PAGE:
An Introduction to Scottish Legal Culture

Research output: Chapter in Book/Report/Conference proceedingChapter

Abstract

"It seems to me that in truth Scots law has long been built by the working-out of doctrine in our case-law and that this is what gives strength to any statements of principle which may from time to time emerge ... Scots law still remains that curious mixture of native, Roman and English elements. On the whole, if they thought about the matter at all, our predecessors do not appear to have worried too much about which element of the Scottish mixture they called into service at any particular moment, bur rather let the law develop as seemed best suited to the demands and fashions of the times. We could do worse than follow their rather pragmatic example. If we do, then Scots law may never be perfectly coherent as a system, but it will respond to the needs of the times [and] enjoy the confidence of people in Scotland ... "2

The late Lord Rodger was well aware that some elements of these views were con­troversial when he published them in 1996. That remains the case twenty years later, and it must be emphasised at the outset of this study of Scottish legal culture that not all academic writers would endorse his arguments. Nonetheless, his com­ments are representative of a vision of that culture which remains powerful today. More relevant here is that they serve to introduce many salient features of modern Scots law. The statement that Scots law has "long been built" through case-law underlines the point that any attempt to discuss conflict resolution and norm pro­duction within Scottish legal culture must focus on the decisions of three courts in particular. The first two are the Court of Session, which deals with civil matters, and the High Court ofJusticiary, which deals with criminal matters. The third, the United Kingdom Supreme Court (UKSC), enjoys appellate jurisdiction in relation to the first two, albeit only in very limited circumstances in the case of the High Court ofJusticiary.
Original languageEnglish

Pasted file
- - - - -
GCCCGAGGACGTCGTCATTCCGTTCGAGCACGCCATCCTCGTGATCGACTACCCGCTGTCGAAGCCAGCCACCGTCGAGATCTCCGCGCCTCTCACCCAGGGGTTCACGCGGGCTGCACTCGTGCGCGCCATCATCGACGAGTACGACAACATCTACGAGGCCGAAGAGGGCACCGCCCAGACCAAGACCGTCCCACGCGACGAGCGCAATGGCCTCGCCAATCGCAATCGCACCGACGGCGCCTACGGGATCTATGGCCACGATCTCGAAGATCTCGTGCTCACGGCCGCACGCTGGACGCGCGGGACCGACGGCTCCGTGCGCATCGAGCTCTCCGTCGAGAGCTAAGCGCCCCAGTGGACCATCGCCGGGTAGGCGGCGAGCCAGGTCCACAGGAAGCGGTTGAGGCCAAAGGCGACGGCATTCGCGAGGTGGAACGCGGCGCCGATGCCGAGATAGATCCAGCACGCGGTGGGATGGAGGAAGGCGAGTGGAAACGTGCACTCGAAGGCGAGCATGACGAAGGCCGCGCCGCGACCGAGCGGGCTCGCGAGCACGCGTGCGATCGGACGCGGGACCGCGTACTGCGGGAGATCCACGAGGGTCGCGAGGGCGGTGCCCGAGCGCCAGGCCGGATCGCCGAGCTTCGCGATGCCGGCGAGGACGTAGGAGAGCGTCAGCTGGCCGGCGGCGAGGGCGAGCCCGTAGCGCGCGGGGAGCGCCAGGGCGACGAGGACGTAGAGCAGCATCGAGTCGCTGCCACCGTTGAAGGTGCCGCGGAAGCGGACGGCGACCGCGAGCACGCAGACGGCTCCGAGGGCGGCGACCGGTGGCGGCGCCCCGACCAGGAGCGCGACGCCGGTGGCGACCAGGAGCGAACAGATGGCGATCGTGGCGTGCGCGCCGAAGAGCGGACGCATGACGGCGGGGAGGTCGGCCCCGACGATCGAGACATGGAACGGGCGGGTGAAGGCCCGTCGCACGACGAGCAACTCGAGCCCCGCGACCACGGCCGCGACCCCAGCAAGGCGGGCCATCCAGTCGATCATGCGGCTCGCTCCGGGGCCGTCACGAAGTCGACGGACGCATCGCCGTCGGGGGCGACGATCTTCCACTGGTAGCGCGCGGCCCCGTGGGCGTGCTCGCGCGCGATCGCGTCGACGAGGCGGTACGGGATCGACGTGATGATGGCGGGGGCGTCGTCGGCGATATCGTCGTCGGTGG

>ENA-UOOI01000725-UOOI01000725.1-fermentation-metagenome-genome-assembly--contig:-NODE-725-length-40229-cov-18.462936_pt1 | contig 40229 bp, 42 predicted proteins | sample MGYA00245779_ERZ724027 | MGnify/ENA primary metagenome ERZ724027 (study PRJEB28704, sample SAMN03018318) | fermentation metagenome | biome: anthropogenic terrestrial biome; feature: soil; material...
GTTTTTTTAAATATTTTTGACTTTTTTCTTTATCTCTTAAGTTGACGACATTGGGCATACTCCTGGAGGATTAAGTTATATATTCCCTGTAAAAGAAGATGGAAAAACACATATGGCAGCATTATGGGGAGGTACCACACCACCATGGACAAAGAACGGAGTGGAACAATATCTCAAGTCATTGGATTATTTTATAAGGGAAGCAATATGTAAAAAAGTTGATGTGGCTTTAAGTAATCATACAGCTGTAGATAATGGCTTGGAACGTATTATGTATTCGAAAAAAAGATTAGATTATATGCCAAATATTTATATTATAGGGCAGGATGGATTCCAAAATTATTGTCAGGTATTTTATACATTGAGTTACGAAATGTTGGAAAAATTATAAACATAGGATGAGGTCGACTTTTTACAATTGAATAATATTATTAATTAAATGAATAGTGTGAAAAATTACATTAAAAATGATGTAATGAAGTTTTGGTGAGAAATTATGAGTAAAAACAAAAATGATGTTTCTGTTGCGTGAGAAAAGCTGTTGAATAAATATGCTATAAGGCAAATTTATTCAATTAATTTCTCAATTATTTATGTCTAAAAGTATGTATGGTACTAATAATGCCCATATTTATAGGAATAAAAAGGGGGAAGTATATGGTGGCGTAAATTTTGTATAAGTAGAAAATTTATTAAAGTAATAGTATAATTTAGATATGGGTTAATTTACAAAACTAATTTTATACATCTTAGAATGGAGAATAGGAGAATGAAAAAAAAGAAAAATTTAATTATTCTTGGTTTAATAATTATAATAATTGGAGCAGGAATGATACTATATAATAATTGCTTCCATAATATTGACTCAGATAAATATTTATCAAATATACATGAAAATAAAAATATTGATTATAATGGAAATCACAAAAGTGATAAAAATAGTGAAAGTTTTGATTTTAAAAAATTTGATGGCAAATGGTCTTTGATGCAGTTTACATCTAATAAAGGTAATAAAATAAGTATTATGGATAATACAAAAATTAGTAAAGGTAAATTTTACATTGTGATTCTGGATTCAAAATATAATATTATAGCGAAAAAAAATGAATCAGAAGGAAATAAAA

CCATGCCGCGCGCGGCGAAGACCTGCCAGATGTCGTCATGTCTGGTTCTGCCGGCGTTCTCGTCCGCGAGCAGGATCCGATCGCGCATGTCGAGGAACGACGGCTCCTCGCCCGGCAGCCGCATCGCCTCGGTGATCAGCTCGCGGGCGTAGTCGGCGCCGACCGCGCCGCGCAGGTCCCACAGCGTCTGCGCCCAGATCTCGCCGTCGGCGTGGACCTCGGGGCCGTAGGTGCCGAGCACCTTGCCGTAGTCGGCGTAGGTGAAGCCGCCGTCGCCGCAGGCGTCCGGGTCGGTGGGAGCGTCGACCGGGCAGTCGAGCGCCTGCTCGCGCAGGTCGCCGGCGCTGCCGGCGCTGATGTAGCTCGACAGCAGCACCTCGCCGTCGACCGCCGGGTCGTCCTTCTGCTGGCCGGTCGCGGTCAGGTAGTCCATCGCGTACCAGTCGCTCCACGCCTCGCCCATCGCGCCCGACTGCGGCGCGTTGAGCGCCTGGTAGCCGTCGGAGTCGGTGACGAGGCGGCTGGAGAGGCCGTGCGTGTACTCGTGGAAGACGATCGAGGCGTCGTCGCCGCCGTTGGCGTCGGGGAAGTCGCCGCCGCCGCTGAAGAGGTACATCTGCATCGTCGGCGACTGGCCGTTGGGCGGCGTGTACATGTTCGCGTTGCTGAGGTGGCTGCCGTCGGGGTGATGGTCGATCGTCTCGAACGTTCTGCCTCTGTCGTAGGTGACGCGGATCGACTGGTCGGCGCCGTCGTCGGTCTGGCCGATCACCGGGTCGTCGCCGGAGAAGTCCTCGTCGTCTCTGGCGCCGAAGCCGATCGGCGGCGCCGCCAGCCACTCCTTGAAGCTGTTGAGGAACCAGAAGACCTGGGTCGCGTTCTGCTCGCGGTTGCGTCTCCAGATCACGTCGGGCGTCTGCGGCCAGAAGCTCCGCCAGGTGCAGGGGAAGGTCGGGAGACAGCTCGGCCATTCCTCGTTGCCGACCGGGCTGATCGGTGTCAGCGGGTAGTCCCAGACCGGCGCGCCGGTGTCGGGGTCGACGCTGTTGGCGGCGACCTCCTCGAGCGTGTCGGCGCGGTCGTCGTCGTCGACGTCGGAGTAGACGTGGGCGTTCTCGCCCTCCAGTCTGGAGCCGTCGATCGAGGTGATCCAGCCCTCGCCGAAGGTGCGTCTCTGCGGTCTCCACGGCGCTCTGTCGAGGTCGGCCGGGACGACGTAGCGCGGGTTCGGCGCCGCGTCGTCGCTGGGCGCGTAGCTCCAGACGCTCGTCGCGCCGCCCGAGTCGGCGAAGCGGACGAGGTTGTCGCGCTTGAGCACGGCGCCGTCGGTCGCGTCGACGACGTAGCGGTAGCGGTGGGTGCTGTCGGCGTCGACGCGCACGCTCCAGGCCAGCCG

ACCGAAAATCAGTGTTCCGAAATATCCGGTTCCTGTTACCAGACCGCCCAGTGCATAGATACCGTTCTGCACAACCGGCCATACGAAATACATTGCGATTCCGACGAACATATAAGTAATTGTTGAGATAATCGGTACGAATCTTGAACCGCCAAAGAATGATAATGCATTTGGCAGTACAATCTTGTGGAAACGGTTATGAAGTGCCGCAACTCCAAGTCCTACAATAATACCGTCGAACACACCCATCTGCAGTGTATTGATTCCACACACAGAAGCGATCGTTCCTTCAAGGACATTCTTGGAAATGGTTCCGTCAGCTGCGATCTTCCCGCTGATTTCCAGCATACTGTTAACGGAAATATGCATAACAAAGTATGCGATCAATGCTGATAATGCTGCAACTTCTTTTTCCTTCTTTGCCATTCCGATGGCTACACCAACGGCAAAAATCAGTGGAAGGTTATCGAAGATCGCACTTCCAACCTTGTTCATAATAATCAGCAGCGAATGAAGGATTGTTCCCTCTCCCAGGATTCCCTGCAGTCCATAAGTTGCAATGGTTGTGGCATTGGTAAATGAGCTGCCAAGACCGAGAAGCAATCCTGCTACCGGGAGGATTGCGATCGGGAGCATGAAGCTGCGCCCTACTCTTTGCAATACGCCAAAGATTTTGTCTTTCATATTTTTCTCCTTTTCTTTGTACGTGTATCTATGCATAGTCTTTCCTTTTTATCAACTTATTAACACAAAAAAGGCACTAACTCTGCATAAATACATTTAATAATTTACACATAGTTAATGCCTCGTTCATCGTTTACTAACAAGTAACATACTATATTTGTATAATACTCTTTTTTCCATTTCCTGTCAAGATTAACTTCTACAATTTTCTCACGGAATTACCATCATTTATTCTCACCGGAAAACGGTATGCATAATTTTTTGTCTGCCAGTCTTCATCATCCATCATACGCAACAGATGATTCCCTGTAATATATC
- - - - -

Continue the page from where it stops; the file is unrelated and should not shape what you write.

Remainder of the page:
Title of host publicationComparing Legal Cultures
EditorsSøren Koch, Knut Skodvin, Jørn Sunde
Place of PublicationBergen
PublisherFagbokforlaget
Pages87-130
Number of pages44
ISBN (Print)8245020818, 9788245020816
Publication statusPublished - 2017

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Legal Culture
Confidence
Supreme Court
Jurisdiction
Writer
Salient
Doctrine
Conflict Resolution
Scotland

Cite this

Simpson, A. R. C. (2017). An Introduction to Scottish Legal Culture. In S. Koch, K. Skodvin, & J. Sunde (Eds.), Comparing Legal Cultures (pp. 87-130). Bergen: Fagbokforlaget.

An Introduction to Scottish Legal Culture. / Simpson, Andrew Robert Craig.

Comparing Legal Cultures. ed. / Søren Koch; Knut Skodvin; Jørn Sunde. Bergen : Fagbokforlaget, 2017. p. 87-130.

Research output: Chapter in Book/Report/Conference proceedingChapter

Simpson, ARC 2017, An Introduction to Scottish Legal Culture. in S Koch, K Skodvin & J Sunde (eds), Comparing Legal Cultures. Fagbokforlaget, Bergen, pp. 87-130.
Simpson ARC. An Introduction to Scottish Legal Culture. In Koch S, Skodvin K, Sunde J, editors, Comparing Legal Cultures. Bergen: Fagbokforlaget. 2017. p. 87-130
Simpson, Andrew Robert Craig. / An Introduction to Scottish Legal Culture. Comparing Legal Cultures. editor / Søren Koch ; Knut Skodvin ; Jørn Sunde. Bergen : Fagbokforlaget, 2017. pp. 87-130
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